What makes for a good life? I’ve been asking people that recently, and I’ve been surprised by some of the answers. The most unexpected came from an 87-year-old lapsed Catholic, who said: “I think a good life is one where you find out who you really are. We are all so different. ”
A few weeks before this conversation, I had been in Boston and stopped by Still Harbor, a spirituality institute that tries to straddle the divide between the religious and secular world. Located in a former Catholic convent, Still Harbor has its roots in Christian spirituality but is purposefully unaffiliated with any faith. It’s neutral space open to anyone in search of enhanced understanding of self, values, calling.
“We’re trying to bridge that gap between where the church is and where the population is,” said Edward M. Cardoza, the founder and director. “The population is not in most churches.”
That is increasingly true. According to the Pew Center on Religion and Spirituality, the United States is becoming a more secular society. A fifth of all Americans and a third of Americans under age 30 are religiously unaffiliated. Under 10 percent during the 1970s and 1980s, the non-affiliated, or “nones,” have been growing steadily since the 1990s. Most are not religious seekers looking for the right church to join. Only 10 percent of the nones report an interest in this.
The secular drift of American society was brought home to me when my god-daughter recently became engaged. She attended an Episcopal elementary school and a Catholic high school before college. Her fiancé went to Catholic schools and university. They are not planning a church wedding, nor do they plan to have a priest or minister administer their vows. It will be a big wedding but not a religious one. Young people these days see marriage more as a civil institution, I was told.
But if Americans, especially young Americans, are turning away from the church, that does not mean there’s no need for spiritual grounding. Indeed, it’s because there is, among both the churched and unchurched, that Still Harbor was founded. It offers spiritual formation to individuals and organizations seeking to discern their purpose or deepen their capacity, hosts an intentional community and offers a practicum in spiritual direction.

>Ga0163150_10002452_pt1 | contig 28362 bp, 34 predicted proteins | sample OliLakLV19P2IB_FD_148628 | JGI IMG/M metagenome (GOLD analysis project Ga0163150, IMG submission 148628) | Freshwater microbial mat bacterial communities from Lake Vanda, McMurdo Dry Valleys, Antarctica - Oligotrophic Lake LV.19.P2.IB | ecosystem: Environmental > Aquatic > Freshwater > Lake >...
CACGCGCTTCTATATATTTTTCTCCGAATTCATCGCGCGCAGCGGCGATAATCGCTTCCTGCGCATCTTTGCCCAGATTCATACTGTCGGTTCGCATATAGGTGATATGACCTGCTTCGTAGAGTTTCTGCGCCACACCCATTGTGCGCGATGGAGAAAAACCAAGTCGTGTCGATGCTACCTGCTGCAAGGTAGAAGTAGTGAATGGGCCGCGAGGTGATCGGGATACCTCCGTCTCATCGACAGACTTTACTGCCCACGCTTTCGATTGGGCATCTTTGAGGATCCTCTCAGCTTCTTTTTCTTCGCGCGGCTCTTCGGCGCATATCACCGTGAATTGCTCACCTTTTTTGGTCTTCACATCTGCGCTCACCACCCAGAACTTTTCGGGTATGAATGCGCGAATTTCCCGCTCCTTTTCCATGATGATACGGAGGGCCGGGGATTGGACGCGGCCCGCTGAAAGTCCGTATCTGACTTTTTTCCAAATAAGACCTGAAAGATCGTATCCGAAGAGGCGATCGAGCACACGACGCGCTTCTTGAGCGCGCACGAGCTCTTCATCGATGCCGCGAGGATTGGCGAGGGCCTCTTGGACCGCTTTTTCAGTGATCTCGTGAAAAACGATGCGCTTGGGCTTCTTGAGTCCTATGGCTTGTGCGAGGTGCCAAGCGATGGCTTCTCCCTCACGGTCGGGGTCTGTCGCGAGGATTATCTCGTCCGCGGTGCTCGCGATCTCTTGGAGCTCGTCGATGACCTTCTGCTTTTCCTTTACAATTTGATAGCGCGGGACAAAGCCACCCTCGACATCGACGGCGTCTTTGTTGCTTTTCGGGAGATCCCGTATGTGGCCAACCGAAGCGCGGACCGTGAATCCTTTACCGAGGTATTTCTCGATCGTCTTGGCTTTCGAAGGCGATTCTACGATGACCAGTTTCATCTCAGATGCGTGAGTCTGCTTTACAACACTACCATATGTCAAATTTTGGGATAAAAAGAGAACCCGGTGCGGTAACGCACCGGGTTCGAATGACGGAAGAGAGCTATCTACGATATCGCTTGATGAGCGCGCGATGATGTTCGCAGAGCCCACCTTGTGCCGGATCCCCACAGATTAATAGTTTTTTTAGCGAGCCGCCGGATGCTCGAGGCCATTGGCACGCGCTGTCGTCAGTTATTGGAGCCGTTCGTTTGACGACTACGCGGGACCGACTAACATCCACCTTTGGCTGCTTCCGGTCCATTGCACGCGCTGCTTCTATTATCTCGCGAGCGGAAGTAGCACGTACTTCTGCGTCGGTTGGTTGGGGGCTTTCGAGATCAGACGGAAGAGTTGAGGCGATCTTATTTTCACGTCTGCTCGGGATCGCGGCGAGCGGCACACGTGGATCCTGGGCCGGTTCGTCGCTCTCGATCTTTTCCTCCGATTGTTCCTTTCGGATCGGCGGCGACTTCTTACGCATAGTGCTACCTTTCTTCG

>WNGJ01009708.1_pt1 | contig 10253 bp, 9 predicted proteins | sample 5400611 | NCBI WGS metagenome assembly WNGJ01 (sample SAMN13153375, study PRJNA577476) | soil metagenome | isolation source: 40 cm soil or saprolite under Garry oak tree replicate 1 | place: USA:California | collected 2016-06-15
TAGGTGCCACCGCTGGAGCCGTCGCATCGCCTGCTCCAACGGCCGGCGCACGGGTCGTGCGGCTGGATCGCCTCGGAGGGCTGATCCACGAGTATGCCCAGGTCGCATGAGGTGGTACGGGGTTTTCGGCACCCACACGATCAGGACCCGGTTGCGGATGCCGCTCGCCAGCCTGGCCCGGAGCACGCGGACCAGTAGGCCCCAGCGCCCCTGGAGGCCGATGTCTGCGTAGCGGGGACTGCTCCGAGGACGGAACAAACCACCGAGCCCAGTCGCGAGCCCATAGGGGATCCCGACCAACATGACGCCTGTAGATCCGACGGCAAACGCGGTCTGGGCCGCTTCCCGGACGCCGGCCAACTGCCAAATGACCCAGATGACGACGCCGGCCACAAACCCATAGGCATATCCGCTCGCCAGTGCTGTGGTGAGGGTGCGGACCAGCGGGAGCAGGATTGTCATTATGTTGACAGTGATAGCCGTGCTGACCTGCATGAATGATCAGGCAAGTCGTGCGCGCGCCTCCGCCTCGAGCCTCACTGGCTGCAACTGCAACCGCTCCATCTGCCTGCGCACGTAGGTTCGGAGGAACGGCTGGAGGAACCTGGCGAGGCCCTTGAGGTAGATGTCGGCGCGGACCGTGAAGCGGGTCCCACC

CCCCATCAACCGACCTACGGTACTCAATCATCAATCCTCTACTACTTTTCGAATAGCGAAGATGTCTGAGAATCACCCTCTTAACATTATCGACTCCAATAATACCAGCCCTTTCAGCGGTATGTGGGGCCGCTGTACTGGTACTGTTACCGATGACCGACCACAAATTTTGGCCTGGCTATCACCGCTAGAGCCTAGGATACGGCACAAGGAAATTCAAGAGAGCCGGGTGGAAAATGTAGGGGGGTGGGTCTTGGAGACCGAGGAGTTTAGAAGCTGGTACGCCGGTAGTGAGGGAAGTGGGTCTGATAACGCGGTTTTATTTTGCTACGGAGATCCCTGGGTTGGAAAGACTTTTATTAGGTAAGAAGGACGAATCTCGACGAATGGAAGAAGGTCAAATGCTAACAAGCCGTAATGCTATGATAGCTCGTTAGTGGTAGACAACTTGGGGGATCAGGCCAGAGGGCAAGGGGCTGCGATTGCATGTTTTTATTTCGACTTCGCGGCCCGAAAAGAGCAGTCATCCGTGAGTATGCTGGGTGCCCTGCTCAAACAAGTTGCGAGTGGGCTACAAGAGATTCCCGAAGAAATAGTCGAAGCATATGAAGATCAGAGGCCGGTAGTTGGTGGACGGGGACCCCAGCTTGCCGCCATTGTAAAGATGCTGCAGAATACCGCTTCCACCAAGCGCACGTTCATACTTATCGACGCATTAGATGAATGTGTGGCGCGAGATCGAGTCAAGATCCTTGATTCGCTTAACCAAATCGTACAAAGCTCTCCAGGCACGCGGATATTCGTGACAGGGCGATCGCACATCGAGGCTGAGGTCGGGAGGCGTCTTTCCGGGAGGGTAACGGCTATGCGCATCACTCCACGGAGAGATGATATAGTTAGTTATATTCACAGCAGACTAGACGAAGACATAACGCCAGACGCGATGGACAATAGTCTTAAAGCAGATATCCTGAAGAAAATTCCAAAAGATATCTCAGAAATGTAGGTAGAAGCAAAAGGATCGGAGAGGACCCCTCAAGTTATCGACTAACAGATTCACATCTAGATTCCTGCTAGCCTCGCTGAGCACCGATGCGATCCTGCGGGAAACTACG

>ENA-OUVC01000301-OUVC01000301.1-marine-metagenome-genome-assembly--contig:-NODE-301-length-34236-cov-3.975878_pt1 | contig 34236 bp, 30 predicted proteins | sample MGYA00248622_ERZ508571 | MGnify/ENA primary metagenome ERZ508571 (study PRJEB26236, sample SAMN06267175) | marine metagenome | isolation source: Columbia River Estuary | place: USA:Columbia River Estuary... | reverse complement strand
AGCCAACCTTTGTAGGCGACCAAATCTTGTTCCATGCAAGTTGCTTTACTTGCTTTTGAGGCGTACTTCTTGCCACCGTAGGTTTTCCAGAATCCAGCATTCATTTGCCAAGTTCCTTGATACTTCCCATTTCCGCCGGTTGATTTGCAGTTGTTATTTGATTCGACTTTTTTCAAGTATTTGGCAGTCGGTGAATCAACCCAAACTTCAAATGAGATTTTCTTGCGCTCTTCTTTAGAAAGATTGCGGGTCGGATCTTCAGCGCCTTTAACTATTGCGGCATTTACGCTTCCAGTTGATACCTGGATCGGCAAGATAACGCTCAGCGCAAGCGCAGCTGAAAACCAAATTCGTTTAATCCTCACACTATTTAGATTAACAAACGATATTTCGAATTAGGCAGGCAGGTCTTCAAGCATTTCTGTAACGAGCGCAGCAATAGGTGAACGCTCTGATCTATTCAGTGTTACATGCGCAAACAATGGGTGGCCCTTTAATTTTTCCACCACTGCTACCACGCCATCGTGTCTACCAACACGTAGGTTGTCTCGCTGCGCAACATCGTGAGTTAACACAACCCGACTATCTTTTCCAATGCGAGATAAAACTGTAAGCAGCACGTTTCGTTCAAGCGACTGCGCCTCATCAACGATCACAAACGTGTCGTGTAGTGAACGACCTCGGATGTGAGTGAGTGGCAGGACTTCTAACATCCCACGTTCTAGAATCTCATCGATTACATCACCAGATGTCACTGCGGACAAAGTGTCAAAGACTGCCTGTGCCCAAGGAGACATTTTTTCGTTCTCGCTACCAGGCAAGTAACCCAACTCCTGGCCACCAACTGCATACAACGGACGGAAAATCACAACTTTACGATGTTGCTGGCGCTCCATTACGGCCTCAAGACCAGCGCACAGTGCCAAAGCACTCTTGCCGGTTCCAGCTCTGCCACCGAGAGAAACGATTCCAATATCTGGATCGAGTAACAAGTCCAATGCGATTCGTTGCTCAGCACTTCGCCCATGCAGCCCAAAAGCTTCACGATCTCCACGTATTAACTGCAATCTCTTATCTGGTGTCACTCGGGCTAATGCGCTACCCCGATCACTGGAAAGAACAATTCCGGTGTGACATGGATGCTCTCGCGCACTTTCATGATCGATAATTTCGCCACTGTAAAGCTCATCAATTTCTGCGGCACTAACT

“We see a big emphasis on people going to college, a big emphasis on people having professional experience, but education and a job are not enough to make people feel whole and of service to the world,” said Charles Howes, the center’s deputy director. “The third missing component is a spiritual life or interior life to integrate the other two.”
Cardoza, Jesuit-educated and a former Catholic seminarian now preparing for ordination in the Episcopal Church, notes that these days, with the liberal arts in eclipse, students can graduate from college without taking any English or philosophy classes that pose the central questions of life: What is justice? Who are you? What do you want to do? Why are you here?
The big questions of life do not go away with time. Often they become more urgent. How much does the average church help the person in the pew who is facing them? Our life choices are personal, shaped by who we are as individuals, but I’m not sure many churches acknowledge individuality, much less encourage it. Discernment, interior life, spiritual formation, contemplation, even vocation are words I seldom hear in church. One hears them at places like Still Harbor, but unless one goes there, would a Catholic be familiar with them?
The gulf between the discussions at a retreat house and those in church could lead one to suppose there are two types of Christianity: a kind of perfunctory, rote religion communicated in churches and a deeper soulful strain reserved for the cognoscenti in seminaries, convents, monasteries and retreat centers. Would parishes benefit if they emulated more the latter? I think so. Opening a library, offering spiritual direction or classes could be more helpful to worshippers than a remodeled building or another Mass.
How do you make faith meaningful in a society growing increasingly religiously pluralistic and disengaged? I think the answer lies more in plumbing depths than skirting them.
I go back to the 87-year-old “none” who spoke of the journey of discovery we’re all on.“We’re all so different,” she said. “No leaf is like another. Nobody has another’s DNA. That to me is a God thing. Why don’t we celebrate it?”